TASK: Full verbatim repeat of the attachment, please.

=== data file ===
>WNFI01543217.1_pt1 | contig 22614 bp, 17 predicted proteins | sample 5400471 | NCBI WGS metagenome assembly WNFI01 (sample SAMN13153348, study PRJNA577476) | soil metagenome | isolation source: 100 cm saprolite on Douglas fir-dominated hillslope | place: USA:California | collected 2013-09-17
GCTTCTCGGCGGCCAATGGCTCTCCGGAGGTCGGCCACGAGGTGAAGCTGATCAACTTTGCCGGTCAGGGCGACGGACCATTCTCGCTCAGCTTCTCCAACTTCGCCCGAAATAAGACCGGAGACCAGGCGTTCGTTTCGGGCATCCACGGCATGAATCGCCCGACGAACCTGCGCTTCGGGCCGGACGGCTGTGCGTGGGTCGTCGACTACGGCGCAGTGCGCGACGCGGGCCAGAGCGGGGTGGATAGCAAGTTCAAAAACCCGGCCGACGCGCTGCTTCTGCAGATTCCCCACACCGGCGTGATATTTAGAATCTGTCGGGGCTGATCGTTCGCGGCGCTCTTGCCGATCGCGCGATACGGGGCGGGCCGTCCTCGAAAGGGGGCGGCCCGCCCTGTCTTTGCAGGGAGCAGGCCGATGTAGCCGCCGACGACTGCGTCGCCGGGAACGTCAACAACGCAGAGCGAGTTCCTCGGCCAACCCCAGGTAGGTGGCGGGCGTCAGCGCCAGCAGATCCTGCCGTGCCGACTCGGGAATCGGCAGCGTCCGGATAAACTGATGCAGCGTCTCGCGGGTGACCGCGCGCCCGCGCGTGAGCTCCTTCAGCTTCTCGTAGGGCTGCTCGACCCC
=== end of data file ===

>WNFI01543217.1_pt1 | contig 22614 bp, 17 predicted proteins | sample 5400471 | NCBI WGS metagenome assembly WNFI01 (sample SAMN13153348, study PRJNA577476) | soil metagenome | isolation source: 100 cm saprolite on Douglas fir-dominated hillslope | place: USA:California | collected 2013-09-17
GCTTCTCGGCGGCCAATGGCTCTCCGGAGGTCGGCCACGAGGTGAAGCTGATCAACTTTGCCGGTCAGGGCGACGGACCATTCTCGCTCAGCTTCTCCAACTTCGCCCGAAATAAGACCGGAGACCAGGCGTTCGTTTCGGGCATCCACGGCATGAATCGCCCGACGAACCTGCGCTTCGGGCCGGACGGCTGTGCGTGGGTCGTCGACTACGGCGCAGTGCGCGACGCGGGCCAGAGCGGGGTGGATAGCAAGTTCAAAAACCCGGCCGACGCGCTGCTTCTGCAGATTCCCCACACCGGCGTGATATTTAGAATCTGTCGGGGCTGATCGTTCGCGGCGCTCTTGCCGATCGCGCGATACGGGGCGGGCCGTCCTCGAAAGGGGGCGGCCCGCCCTGTCTTTGCAGGGAGCAGGCCGATGTAGCCGCCGACGACTGCGTCGCCGGGAACGTCAACAACGCAGAGCGAGTTCCTCGGCCAACCCCAGGTAGGTGGCGGGCGTCAGCGCCAGCAGATCCTGCCGTGCCGACTCGGGAATCGGCAGCGTCCGGATAAACTGATGCAGCGTCTCGCGGGTGACCGCGCGCCCGCGCGTGAGCTCCTTCAGCTTCTCGTAGGGCTGCTCGACCCC